LexisNexis e-disclosure webinar pulls in the crowds

2090 people registered to watch a video webinar on e-disclosure and privilege last week. That is, apparently, the highest number for any of the successful LexisNexis series of such webinars and presumably reflects the growing interest in electronic disclosure.

The moderator was Professor Dominic Regan. Barrister Shantanu Majumdar of Radcliffe Chambers spoke on privilege and my subject was the e-disclosure Practice Direction and Electronic Documents Questionnaire which took effect on 1 October 2010.


I have always been happy to leave the subject of privilege to the lawyers – my interest is in the use of technology which delivers electronic documents to the experts for review and which makes it easy for them to identify and flag privileged documents in the same way that they indicate relevance or the allocation to an issue. Between you and me, I generally use the privilege sessions at conferences to nip out for a smoke and a chat with whoever is passing.

You cannot do that when you are wired into a studio in front of four video cameras, and I am glad I listened as Shantanu took us through legal advice privilege and litigation privilege. My recollection of my training is that we are given some broad instruction of the “you will know a privileged document when you see one” kind. Even in those innocent days long before Three Rivers District Council v The Bank of England and the cases which followed it, the subject deserved more precision.

Was the “sole or dominant purpose” of the communication the giving or obtaining of legal advice? Whose “dominant purpose” are we talking about? How does one distinguish between a mere possibility of litigation and litigation which is “contemplated” or “reasonably in prospect”? What factors distinguish the different circumstances in which privilege may be waived. What is the scope of “without prejudice” privilege and how do you waive it? This was an informative, non-stuffy survey and Shantanu Majumdar joins the list of those I would like to invite to take part in future conferences.

My headings were the Practice Direction and Questionnaire themselves, how to avoid a starring role in the next e-disclosure case, and the new skills required to win clients, cases and settlements. The cases show some obvious risks, but my emphasis was on the benefits rather than the risks and on the potential within the rules to focus disclosure on what matters rather than on purported compliance with the detail of the rules. The rules matter, but the ability to influence judicial discretion matters much more. Judges have spent their professional lives acquiring new knowledge quickly; they will do the same with arguments about the scope of disclosure and the use of technology if the lawyers can present clear information, complete with costs estimates showing why one route is better than another. Master Whitaker’s judgment in Goodale v Ministry of Justice is a model to follow here.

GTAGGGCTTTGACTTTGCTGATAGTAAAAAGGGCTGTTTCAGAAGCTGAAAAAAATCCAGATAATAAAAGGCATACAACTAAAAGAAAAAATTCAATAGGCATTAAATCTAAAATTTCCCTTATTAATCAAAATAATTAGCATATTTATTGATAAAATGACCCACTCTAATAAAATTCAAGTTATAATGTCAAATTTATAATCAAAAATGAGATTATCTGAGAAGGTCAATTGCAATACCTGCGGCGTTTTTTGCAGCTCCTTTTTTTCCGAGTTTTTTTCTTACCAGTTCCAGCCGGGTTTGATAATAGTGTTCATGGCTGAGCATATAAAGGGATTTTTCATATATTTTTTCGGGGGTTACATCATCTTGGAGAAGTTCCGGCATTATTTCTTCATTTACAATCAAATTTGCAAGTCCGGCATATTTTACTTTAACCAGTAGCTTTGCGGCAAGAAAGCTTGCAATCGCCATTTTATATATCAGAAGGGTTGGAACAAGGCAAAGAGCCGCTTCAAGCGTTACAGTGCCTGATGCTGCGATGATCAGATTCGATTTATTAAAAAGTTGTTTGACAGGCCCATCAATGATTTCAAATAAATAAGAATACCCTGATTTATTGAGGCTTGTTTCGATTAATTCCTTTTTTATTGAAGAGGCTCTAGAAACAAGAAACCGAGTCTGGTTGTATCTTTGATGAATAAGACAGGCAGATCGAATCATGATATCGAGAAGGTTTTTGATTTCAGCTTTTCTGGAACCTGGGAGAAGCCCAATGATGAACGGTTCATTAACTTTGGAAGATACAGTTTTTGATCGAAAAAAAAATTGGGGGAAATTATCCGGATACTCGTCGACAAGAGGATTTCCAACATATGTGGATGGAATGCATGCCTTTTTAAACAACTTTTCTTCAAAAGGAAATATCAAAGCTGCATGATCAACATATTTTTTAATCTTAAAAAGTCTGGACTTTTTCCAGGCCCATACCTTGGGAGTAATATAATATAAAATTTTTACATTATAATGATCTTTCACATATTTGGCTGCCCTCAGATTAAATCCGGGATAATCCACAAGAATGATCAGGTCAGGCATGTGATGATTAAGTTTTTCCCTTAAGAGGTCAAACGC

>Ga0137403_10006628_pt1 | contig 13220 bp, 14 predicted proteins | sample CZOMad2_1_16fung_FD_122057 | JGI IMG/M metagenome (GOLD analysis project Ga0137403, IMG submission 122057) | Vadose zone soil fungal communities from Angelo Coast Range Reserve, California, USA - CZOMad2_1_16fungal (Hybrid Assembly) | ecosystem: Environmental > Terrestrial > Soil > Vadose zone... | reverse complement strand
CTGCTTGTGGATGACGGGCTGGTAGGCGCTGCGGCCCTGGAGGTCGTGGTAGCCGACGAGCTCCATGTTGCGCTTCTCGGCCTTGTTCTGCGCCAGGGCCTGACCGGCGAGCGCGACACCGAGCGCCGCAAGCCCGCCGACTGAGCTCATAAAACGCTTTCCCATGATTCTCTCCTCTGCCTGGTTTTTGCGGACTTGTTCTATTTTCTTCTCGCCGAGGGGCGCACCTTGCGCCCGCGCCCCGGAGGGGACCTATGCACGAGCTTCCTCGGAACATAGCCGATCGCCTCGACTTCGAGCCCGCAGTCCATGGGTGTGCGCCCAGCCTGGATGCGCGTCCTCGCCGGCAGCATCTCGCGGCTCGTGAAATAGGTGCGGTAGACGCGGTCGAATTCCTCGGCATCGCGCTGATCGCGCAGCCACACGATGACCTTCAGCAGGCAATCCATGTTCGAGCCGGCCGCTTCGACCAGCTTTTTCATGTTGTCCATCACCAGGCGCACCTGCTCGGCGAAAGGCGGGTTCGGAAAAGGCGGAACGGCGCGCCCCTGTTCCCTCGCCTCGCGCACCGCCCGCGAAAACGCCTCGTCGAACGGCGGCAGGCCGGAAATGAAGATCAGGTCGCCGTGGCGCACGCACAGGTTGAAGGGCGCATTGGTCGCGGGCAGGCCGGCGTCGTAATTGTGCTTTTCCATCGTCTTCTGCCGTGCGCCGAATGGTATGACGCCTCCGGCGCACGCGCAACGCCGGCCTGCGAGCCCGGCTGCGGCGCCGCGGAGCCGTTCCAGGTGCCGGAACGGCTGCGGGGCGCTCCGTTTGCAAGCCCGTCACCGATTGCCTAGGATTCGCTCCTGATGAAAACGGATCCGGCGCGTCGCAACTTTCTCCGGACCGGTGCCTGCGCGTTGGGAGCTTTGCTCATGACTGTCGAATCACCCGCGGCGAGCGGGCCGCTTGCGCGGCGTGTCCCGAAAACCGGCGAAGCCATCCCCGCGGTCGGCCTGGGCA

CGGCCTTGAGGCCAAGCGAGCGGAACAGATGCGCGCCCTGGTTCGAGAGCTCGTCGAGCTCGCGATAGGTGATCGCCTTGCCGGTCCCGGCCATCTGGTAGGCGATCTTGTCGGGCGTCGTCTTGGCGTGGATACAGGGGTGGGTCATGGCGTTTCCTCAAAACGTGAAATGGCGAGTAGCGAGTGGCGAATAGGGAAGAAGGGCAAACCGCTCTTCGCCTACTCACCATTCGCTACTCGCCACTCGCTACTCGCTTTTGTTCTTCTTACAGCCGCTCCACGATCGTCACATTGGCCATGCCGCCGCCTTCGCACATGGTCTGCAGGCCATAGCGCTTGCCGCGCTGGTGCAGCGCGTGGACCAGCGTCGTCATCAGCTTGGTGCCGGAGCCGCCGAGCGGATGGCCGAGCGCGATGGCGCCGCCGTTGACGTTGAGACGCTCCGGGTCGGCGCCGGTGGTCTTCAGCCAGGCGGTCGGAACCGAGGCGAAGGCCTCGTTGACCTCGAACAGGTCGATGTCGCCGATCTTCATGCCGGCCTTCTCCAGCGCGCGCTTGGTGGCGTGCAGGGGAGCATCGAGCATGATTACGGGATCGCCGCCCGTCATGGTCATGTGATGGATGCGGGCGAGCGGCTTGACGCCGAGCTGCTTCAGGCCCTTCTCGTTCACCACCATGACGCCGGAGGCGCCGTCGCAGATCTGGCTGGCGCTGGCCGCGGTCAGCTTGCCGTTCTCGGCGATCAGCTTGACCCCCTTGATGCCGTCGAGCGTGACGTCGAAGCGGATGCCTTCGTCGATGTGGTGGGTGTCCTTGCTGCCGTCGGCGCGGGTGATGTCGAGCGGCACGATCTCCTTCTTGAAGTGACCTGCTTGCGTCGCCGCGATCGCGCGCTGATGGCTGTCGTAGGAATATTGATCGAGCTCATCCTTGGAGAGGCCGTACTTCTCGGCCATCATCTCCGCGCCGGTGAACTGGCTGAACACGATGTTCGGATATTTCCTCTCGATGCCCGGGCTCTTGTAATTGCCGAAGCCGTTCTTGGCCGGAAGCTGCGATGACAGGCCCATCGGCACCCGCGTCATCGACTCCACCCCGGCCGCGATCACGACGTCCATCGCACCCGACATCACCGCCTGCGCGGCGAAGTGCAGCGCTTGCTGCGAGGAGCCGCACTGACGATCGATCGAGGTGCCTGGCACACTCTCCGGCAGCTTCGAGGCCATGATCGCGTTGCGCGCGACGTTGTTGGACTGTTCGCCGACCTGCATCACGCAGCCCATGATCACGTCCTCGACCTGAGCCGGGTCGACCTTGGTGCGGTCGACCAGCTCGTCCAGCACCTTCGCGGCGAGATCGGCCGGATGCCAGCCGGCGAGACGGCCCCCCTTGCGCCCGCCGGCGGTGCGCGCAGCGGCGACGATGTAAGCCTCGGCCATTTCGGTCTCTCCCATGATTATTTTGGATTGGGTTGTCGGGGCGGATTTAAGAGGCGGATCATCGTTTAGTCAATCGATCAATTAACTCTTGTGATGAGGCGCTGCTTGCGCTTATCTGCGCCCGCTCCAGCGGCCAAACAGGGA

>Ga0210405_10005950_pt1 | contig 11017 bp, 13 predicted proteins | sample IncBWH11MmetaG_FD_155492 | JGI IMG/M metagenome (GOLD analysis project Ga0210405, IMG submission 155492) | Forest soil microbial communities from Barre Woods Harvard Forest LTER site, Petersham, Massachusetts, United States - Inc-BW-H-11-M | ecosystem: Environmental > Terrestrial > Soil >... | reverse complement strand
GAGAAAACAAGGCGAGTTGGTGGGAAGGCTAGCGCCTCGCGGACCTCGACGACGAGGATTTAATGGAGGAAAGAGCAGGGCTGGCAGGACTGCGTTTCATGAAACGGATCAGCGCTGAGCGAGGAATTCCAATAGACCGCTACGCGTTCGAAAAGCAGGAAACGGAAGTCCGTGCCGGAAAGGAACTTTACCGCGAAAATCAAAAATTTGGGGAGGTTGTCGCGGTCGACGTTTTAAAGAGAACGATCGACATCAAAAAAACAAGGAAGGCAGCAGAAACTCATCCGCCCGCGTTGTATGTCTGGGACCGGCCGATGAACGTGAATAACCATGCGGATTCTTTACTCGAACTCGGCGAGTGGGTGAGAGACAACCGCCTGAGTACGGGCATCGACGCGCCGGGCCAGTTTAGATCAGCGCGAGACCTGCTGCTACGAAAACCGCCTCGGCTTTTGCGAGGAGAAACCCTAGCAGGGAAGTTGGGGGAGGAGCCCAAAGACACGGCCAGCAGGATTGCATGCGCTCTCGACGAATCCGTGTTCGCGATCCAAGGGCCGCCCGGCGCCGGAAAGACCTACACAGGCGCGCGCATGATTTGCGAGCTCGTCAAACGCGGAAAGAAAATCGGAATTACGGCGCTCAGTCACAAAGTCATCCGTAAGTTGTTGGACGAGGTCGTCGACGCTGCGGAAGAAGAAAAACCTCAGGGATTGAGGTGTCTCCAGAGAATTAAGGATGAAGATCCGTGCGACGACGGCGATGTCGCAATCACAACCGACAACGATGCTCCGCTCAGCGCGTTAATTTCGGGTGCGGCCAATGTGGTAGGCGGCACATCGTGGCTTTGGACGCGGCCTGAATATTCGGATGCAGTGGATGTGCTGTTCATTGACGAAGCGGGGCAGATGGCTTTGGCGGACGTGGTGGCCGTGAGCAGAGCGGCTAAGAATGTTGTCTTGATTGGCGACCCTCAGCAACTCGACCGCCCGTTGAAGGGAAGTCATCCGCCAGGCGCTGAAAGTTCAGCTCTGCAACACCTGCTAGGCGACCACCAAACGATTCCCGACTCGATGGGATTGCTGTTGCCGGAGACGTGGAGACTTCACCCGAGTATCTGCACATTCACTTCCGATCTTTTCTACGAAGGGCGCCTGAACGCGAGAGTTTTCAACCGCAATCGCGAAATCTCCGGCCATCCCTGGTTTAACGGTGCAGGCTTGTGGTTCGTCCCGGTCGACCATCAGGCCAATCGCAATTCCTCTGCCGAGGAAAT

Watching the webinar afterwards, I see that I managed to invert the entire sense of one of my central points. The context was the discussions which are required by the Practice Direction and the value of agreeing your intentions with your opponents before the work is done rather than arguing about it at great expense afterwards. If I intend to use near-duplicate technology and predictive coding, I said, you are entitled to know this in advance and to discuss how this affects both the scope of my disclosure and the costs. Similarly, if you intend to deploy a large team of lawyers to do the exercise manually, I am entitled to know about it partly (I meant to say) because it is “almost bound to be the least efficient way possible of doing it”, and because no one knows at that point who will be picking up the bill at the end. The video shows that I said “least inefficient way”, the exact opposite of what I meant. The sense, I hope, is clear – there are different ways of tackling the e-disclosure problem with different risks, benefits and costs. Case management (which is really costs management) requires informed discussion as to the methods to be used, discussion which extends to the court in its case management role.

These video webinars are an excellent way of delivering information to large audiences. If I prefer a live audience, it is because I like to see the whites of their eyes and because one is more tied in to the words on the slides when someone else is operating them for an unseen audience. With that in mind, an arrangement which puts the slides down and to the speaker’s left whilst the camera is up and slightly to his right is less than helpful. That niggling point apart, this was a pleasure to do, not least because of Dominic Regan’s relaxed and informed moderation.


About Chris Dale

I have been an English solicitor since 1980. I run the e-Disclosure Information Project which collects and comments on information about electronic disclosure / eDiscovery and related subjects in the UK, the US, AsiaPac and elsewhere
This entry was posted in Court Rules, Discovery, eDisclosure, eDiscovery, Electronic disclosure, LexisNexis. Bookmark the permalink.

Leave a Reply

Fill in your details below or click an icon to log in:

WordPress.com Logo

You are commenting using your WordPress.com account. Log Out /  Change )

Twitter picture

You are commenting using your Twitter account. Log Out /  Change )

Facebook photo

You are commenting using your Facebook account. Log Out /  Change )

Connecting to %s